Toyota's improved Yaris is a car that really gets people talking. June Neary finds out why.
Will It Suit Me?
Like most people in the thirty plus age group, as a child I was fascinated by the sci-fi series Doctor Who. Thankfully, none of that scary stuff could break the force field that kept my big brother and I safe from harm behind Dad's armchair. Having said that, even the greatest amount of imagination couldn't make the corner of the living room spacious and comfortable like the Doctor's Tardis. As we grew, and viewing conditions became even more cramped, we admitted defeat and watched from the settee. After all, you just can't make something that's small on the outside and big on the inside. Those were the days of black and white and it was probably then that car manufacturers first began working on making the 'Tardis' concept a reality. Today, Toyota has crossed the final frontier - enter the second generation Yaris, a car we're looking at here in lightly updated form. For me, interior space is a top priority when choosing a car and that would probably be the case no matter what my lifestyle involved - it's not just important for mums with a couple of kids and a dog to find room for. In fact, it's a major issue whether you're a business woman with a load of kit to haul around, or simply run-of-the-mill like me. (A shopaholic, chocaholic married to a tall football playing bloke who can rarely find enough leg/ headroom. We've also been blessed with the standard 4.2 feline companions to transport to the vet, etc.) Having said all that, most of us don't want to nip down to the chippy in something that resembles a small house, either. If you're wondering if there's a point to all this rambling, the answer is yes; and you'll understand when you step inside the latest Toyota Yaris. This car offers all the advantages of a tiny Citycar - low fuel consumption, ease of parking, cheap insurance groupings and low purchase price - with most of the benefits of a larger, faster modern Supermini. I probably don't have to tell you that a Yaris would definitely suit my needs.
Give me a car for a week and within a couple of days the back seat will be lost under a sea of things that could just be useful - various CDs, food, drink (alcohol-free of course), spanners, sinks, things for recycling, etc. In fact, I like to think of a car's rear seating area as a handy extension of my handbag - but not in the Yaris. With tons of storage space, over 15 litres, lots of cubbies hidden around the cabin and a good-sized split-level glovebox, I turned into Mrs Tidy Car. The second generation Yaris model we're looking at here has been treated to a light facelift, along with a range of engine and handling tweaks supposed to bring it back into contention in the tightly-fought supermini segment. As before, this car is still shorter than the latest generation of larger superminis such as the Ford Fiesta and the Renault Clio. Part of the reason why these cars are so large is compliance with pedestrian impact legislation which is adding a few centimetres to the nose of many cars. The Yaris gets round this one by arcing the bonnet high over the unyielding mechanicals to provide a deformable surface. This means that despite being shorter on the outside, the Yaris is competitive in terms of interior space and easy to park at the same time. Fold the EasyFlat rear seats down and you're treated to the largest stowage area of any supermini. This system allows the rear bench to be split 60:40 and both sections to slide independently. Therefore it's possible to transport long, bulky items without impinging on a rear passenger's legroom allowance.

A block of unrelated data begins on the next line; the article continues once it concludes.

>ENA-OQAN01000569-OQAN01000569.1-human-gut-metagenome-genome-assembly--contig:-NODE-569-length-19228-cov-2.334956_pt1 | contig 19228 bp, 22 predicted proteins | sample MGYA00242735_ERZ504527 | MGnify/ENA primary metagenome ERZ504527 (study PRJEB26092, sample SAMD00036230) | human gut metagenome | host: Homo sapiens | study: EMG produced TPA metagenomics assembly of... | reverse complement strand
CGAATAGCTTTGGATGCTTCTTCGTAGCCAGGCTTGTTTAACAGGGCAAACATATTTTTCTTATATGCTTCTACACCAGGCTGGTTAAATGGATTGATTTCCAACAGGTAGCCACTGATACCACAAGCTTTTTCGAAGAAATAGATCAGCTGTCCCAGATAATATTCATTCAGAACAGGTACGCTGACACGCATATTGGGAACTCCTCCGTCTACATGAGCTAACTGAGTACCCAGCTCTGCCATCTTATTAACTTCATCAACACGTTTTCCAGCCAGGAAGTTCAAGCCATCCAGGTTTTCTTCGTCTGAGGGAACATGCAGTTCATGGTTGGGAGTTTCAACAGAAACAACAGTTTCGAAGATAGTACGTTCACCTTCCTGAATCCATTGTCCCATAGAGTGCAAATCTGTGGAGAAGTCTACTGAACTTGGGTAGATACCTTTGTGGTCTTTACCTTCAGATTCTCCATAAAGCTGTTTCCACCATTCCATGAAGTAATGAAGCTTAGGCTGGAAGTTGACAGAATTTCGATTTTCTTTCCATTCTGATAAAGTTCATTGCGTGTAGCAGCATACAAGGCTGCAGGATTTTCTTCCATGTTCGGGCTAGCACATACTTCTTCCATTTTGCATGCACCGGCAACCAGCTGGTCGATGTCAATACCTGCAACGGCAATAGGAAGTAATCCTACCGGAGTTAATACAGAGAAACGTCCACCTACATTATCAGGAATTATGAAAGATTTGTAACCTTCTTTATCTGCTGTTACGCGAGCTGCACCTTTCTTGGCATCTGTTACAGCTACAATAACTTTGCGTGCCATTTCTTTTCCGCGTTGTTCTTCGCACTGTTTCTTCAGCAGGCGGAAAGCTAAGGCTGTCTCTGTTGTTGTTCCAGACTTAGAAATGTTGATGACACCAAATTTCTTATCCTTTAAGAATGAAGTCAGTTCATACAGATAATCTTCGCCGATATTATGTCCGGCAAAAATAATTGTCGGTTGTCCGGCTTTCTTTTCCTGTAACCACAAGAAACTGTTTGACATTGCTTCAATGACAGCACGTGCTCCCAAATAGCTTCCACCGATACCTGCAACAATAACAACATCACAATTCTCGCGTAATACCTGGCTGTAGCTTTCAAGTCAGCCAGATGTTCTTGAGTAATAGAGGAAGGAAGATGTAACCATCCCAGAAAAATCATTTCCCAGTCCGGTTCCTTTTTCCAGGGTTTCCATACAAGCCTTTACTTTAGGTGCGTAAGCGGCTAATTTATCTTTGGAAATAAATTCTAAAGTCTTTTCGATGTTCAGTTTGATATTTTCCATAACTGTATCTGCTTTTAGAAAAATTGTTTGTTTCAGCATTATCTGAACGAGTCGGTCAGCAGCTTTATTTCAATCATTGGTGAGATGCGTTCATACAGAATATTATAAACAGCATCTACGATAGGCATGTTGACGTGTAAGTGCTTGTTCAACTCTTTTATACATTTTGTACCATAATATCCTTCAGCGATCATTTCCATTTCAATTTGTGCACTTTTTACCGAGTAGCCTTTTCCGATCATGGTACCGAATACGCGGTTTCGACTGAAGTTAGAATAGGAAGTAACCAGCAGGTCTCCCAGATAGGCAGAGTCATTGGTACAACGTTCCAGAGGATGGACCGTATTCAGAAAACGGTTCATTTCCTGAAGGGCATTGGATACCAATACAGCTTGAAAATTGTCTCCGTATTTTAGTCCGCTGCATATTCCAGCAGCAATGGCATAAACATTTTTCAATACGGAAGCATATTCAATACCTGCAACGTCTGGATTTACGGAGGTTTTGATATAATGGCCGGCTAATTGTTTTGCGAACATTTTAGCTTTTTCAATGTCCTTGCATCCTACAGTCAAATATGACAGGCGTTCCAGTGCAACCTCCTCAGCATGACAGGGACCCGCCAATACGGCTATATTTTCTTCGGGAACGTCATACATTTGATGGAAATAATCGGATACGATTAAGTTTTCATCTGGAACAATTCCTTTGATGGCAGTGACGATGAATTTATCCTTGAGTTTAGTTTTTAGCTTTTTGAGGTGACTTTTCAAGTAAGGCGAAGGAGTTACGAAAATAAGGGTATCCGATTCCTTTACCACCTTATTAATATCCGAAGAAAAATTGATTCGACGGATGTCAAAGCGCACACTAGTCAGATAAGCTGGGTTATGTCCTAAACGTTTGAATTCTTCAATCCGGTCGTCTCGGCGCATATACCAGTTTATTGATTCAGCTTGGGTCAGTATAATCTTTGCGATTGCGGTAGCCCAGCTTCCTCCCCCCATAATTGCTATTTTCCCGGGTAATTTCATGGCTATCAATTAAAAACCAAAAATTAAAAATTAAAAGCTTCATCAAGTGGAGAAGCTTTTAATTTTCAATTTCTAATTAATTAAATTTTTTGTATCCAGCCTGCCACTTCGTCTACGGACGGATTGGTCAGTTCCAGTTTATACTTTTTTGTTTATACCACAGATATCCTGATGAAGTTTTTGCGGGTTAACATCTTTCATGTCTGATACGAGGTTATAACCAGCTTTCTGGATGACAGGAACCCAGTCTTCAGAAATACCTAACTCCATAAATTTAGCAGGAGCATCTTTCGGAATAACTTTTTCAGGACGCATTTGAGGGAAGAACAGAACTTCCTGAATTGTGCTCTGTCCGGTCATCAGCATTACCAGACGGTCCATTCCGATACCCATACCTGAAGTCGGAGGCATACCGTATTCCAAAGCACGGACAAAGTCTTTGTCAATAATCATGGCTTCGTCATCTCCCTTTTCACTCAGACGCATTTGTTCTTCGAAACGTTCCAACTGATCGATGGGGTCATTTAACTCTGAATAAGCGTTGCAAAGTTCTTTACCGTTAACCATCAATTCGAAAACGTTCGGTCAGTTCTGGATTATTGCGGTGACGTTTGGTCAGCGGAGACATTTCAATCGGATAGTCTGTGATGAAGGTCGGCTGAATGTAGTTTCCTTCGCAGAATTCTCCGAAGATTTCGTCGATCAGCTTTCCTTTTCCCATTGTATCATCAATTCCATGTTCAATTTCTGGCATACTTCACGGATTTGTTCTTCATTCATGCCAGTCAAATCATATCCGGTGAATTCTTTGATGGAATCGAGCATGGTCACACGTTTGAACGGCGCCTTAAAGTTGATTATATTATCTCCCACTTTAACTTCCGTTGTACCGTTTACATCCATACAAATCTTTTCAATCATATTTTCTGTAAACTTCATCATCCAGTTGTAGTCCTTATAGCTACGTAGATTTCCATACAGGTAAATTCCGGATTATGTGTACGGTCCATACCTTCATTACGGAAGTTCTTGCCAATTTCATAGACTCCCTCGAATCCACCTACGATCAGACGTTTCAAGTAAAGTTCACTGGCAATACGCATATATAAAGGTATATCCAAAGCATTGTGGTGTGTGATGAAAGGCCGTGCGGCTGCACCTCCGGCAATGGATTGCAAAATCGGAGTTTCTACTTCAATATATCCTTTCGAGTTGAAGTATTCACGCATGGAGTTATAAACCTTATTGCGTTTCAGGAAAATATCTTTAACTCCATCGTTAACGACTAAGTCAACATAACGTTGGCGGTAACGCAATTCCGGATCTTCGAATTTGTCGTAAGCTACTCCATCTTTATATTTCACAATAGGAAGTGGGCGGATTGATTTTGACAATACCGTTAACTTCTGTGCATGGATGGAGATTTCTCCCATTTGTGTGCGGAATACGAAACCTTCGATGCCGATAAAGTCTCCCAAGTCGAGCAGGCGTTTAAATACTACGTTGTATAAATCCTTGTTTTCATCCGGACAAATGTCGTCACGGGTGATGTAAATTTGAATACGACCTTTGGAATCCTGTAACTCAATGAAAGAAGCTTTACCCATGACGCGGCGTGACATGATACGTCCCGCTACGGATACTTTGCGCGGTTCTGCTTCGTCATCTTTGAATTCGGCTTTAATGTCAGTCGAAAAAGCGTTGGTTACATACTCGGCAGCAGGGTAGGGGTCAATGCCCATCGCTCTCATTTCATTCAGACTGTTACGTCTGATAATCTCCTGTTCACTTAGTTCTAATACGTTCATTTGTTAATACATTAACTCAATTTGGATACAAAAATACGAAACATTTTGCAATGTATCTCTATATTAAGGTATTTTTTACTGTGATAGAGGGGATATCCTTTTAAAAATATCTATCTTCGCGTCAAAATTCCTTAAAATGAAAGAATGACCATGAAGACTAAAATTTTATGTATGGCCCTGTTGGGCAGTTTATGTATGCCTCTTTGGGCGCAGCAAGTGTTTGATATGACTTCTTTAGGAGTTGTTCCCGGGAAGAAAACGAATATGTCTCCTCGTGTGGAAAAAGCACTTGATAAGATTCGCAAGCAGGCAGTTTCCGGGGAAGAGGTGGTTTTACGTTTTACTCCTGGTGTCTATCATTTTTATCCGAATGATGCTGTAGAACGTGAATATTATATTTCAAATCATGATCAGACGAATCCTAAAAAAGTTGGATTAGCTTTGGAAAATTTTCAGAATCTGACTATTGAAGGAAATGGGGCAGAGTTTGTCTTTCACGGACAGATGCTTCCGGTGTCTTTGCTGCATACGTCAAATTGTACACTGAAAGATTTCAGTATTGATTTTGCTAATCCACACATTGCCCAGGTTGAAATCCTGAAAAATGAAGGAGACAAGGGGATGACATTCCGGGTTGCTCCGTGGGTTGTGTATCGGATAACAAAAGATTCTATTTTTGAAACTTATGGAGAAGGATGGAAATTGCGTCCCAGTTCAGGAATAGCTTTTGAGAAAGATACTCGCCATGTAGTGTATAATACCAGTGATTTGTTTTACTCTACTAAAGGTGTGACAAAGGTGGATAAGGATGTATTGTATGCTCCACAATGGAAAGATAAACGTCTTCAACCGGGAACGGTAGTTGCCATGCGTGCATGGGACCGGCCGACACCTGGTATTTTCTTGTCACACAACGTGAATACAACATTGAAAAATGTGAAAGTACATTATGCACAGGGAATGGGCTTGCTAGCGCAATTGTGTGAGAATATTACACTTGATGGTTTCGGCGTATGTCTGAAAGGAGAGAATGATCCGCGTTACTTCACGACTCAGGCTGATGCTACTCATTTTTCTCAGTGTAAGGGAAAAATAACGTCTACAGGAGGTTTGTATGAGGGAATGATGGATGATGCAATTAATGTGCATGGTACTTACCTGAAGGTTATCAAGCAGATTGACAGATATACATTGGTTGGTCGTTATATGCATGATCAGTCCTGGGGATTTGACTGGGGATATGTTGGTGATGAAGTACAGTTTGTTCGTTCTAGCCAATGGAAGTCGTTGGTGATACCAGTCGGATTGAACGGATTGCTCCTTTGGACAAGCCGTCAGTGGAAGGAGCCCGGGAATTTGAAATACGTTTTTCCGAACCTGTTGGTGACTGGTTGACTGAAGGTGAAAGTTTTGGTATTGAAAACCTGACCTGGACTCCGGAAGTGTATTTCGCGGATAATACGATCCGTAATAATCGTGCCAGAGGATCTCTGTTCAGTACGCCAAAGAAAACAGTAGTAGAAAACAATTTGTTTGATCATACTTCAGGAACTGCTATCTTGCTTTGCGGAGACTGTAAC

Behind the Wheel
On the road the car's upgraded 1.0-litre petrol engine is both lively and economical. Toyota say the Yaris can reach a top speed of 96mph and achieve 0-62mph from rest in around 12 seconds. There is also a petrol 1.33-litre variant with Stop & Start technology, a petrol Hybrid and a 1.4 D4-D diesel option. With keen fuel economy, low inertia and low emissions, the 1.0-litre I tried is a better choice than the diesel for the urban sprawl and crawl. Marry that to the tight turning circle and you have a very agile and wieldy city scoot. As I climbed into the driver's seat for the first time I was teleported back into sci-fi land. The rather unconventional fascia looks removed from the supermini norm, with a 3D effect on the main display. More conservative buyers may find it a bit Buck Rogers but it's certainly distinctive. On the road, the Yaris lives up to Toyota's promises - it handles safely and competently.
Value For Money
At prices that start from just over the £11,000 mark, there's no denying that this car offers excellent value for money. Buyers have the option of three or five doors and all variants come with impressive equipment levels - just like a larger car. Keyless ignition features on plusher models as well as climate control and a trip computer. The Yaris is also is covered by the company's comprehensive five-year warranty.
Could I Live With One?
This is a car that's a real charmer and on top of all of its other attributes, it looks good. Yes, I could live with one - and we'd be very happy together.